So, I have two questions. One: How do I deal with this situation? Do I apologize for the gusto of my assertions? Do I apologize for the effect my arguments had? I can't apologize for having the views or for expressing them - there's definitely nothing wrong with that - but maybe I was too tough on her. I definitely don't want to hurt our friendship.


Two: Have any of you had similar problems? How did you deal with them? What should we do in the long-run to make it so that people are more open to secular ideas?

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I live by the addage "if u can't handle the answer, don't ask the question".  No apologies are necessary..She..asked YOU.  Why hide the truth or who u are?  How she handled your answer is up to her.  Religious beliefs should not interferre in a solid relationship.  You live your life, she lives her's...each the way they choose.


I try to never talk of religion with others...and this is why.  It also can turn the table, making me the frustrated/angered one.  PPL ask, but deep down, they really dont want the truth...they want you to believe the same way they do.

This is why, except when someone harasses me with their beliefs (i.e. Mormons and JW's on Saturday morning), I reply with assurance that "You don't want to hear what I think about religion." Dismissal of curiosity has saved me countless headaches and, most likely, friendships. I have, after a long time, even learned I have to do this with my mom, who used to be my favorite religious-debate partner. Unless they show that they're slipping away from religion or something, I'm well aware that I will only piss them off. It's ok to say "I'm not religious," but that's probably as far as I'll take it outside of pubs and philosophy classes.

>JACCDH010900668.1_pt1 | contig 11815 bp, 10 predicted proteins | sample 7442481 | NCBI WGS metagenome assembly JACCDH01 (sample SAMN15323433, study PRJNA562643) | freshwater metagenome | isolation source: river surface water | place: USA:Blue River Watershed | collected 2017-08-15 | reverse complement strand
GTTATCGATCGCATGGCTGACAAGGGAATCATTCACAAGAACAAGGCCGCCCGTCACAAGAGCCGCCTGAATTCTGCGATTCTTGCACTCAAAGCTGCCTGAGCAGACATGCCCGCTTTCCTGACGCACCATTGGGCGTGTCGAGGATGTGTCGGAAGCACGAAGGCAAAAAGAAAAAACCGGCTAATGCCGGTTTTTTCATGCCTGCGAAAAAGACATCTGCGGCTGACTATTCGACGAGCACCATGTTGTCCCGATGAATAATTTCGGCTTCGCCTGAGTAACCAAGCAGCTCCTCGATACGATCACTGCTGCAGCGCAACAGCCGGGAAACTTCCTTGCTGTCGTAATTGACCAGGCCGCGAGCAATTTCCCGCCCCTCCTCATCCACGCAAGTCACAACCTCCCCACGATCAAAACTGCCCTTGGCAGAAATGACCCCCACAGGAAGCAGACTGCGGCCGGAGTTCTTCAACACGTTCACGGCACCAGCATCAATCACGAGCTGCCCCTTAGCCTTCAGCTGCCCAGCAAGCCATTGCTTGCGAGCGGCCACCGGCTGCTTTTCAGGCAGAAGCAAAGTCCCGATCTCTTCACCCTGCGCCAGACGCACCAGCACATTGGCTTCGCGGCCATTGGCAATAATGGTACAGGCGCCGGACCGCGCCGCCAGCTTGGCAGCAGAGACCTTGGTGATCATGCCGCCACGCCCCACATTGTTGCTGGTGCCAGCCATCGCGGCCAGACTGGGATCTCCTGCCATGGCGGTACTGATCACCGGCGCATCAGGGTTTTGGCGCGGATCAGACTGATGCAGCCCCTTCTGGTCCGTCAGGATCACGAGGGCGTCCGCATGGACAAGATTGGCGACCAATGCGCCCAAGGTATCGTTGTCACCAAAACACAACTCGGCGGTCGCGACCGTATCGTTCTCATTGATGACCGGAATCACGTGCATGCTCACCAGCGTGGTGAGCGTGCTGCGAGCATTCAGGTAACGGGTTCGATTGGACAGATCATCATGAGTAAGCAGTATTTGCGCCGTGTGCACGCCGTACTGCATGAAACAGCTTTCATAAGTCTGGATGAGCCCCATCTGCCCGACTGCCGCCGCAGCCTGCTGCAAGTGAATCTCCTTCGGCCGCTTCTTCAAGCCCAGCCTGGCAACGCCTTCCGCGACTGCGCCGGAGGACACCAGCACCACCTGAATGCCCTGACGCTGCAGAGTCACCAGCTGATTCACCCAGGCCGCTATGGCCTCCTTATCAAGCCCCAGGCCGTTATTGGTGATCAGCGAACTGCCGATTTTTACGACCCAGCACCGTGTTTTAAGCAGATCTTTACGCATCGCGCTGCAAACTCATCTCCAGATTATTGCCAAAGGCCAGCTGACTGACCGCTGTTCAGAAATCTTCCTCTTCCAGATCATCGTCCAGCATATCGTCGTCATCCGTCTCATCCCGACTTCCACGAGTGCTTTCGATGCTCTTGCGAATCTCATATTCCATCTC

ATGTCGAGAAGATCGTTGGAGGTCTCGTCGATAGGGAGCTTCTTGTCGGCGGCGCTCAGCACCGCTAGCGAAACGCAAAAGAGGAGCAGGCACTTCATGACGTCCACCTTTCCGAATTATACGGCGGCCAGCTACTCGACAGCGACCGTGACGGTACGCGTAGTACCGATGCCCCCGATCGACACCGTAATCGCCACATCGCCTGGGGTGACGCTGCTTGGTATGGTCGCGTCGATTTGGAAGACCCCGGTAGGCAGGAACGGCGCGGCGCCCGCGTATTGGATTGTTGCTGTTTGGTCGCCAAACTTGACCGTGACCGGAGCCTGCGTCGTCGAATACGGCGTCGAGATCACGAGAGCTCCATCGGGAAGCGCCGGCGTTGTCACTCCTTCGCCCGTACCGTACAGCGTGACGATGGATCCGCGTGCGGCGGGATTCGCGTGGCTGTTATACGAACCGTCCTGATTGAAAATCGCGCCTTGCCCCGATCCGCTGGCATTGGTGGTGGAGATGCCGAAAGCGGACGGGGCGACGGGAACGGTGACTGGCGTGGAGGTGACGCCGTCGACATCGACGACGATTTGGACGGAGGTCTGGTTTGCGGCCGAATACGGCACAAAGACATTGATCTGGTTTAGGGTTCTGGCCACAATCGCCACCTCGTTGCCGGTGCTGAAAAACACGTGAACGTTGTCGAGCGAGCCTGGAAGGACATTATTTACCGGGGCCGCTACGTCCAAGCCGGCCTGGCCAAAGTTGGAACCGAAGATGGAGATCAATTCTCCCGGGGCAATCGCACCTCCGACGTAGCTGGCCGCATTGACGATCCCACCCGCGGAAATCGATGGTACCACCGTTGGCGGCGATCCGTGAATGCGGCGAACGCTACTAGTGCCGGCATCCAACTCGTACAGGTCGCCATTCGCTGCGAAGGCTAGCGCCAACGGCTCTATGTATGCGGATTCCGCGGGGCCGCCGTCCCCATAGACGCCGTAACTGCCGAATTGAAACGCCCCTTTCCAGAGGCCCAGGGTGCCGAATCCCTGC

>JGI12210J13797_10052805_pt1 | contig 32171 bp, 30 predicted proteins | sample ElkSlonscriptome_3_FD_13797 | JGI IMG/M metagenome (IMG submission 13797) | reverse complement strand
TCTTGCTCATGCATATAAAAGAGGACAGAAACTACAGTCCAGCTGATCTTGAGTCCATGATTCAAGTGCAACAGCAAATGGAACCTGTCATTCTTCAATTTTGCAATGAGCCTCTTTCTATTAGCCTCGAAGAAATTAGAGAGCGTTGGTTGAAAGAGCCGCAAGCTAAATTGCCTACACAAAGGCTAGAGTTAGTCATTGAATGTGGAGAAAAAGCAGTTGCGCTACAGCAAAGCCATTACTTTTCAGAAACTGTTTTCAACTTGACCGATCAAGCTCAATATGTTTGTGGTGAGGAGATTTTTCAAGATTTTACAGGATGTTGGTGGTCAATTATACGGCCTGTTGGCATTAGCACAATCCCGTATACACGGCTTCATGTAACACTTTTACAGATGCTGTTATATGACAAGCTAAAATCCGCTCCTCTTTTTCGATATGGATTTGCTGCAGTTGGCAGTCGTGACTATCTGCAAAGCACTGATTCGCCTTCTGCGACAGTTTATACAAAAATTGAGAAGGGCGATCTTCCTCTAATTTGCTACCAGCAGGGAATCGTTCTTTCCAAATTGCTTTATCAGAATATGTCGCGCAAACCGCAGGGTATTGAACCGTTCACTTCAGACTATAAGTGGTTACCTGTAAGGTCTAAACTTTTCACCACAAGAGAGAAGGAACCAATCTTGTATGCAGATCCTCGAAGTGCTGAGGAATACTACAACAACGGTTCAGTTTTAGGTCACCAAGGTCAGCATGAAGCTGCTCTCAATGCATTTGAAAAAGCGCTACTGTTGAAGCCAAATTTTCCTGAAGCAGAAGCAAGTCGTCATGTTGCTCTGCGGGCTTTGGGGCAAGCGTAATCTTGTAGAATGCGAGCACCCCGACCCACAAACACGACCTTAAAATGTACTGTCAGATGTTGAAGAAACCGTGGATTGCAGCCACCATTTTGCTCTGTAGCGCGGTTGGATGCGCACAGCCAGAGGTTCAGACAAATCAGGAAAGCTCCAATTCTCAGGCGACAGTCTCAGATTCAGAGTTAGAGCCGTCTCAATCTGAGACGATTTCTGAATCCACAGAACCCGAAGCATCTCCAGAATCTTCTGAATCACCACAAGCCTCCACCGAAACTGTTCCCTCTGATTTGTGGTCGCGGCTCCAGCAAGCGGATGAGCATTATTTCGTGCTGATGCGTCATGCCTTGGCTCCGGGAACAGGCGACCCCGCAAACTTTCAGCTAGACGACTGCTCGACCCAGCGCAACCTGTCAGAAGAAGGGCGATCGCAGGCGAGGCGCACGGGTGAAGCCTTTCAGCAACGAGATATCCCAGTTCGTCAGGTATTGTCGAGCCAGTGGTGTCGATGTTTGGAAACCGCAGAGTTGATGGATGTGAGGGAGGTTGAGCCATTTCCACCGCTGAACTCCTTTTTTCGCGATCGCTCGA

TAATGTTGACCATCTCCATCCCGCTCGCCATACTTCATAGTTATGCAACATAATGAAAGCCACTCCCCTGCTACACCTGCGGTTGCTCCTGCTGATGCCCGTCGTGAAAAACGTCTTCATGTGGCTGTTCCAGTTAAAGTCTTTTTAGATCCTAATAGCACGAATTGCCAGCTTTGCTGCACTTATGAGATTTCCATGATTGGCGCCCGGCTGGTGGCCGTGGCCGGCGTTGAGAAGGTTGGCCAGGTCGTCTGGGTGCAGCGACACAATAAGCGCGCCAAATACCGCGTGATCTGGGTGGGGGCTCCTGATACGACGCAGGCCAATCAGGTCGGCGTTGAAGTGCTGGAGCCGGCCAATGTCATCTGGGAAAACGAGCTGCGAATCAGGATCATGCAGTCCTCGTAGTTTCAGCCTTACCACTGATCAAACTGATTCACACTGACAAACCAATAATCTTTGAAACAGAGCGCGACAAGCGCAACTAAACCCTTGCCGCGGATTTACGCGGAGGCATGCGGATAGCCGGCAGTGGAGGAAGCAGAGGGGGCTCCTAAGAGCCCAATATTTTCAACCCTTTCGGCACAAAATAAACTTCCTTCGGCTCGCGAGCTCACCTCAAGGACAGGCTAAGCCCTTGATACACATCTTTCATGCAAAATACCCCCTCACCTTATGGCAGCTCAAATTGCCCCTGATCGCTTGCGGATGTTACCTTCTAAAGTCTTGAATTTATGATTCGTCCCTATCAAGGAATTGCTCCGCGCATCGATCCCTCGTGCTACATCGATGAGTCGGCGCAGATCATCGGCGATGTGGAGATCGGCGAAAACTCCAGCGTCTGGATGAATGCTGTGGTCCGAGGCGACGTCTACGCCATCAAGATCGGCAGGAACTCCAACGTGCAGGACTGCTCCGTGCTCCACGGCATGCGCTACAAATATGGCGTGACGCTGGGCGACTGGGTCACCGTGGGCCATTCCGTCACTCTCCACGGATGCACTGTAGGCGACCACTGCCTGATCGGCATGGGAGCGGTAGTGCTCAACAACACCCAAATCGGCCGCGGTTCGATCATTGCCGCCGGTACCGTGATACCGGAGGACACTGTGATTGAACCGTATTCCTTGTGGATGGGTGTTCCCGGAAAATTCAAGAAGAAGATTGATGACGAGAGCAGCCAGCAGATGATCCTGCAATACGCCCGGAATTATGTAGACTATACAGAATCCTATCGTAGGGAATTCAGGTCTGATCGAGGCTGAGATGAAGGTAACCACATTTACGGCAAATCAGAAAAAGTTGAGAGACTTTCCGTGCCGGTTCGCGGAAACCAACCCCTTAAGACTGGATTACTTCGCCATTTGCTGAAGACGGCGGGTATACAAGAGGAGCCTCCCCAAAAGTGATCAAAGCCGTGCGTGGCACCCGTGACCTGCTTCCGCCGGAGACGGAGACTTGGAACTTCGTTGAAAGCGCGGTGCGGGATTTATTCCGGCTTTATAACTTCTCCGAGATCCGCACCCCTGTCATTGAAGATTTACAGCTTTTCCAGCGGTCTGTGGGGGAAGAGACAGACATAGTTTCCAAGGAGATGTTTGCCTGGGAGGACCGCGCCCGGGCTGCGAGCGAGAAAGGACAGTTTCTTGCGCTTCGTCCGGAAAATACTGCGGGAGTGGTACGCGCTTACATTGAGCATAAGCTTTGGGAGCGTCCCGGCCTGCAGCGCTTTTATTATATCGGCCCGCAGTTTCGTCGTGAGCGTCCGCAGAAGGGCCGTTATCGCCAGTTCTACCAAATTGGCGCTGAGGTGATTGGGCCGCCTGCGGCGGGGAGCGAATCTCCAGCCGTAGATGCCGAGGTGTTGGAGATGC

I'm a few days late on this... so you've probably already decided what to do and acted on it but i just joined this website today and this one got me thinking so... sorry haha. Okay, to answer question number one.. I don't feel like you have done anything wrong, she was open to your opinion, or atleast she claimed to be. I think i would use that as a learning experience... now you know your boundaries with her and you know not to talk to her about it again. some people think they want to know... but they really don't. I would probably apologize to her for upsetting her, explain that it was unintentional and will not happen again. I'm a push over so i pretty much always apologize... haha As for question number two.. I have definitely had similar problems and i have since then decided not to voice my opinion on the matter unless i know for a fact that they aren't easily offended or if i just don't care if my opinions upsets them (which is very rare). I also have another theory i' d like to share... this is just how i've started to see things pretty recently. I believe that religion is something that most people need to help them get through the day... everyone needs something and although you and i and other athiests have realized that religion is a waste of life, they haven't and i respect that. I am happy that my mom has something that makes her feel better about life.  I'm happy that my grandparents go to church and make friends and don't sit at home and solve puzzles all day.  I'm happy that when a family member or loved one dies, they all get to feel better cause they think they're in a better place.... so if they have something that makes life easier to get through then i wouldn't want to take that from them.... but then sometimes i just want to shake them and say "seriously?! how can you believe all that and devote your life to this....?'' but restraining myself from that is my way of respecting their beliefs... no matter how much i disagree. As for talking about it again in the future... i'd test the water and see if it gets any hotter once you say "i'm an atheist" and if it does... back away and respect them... i guess. But see then there's this huge part of me that feels like we shouldn't have to hide our beliefs and not discuss them.... so i'm torn.... i'm a terrible advice giver... sorry haha but good luck with whatever you decide to do.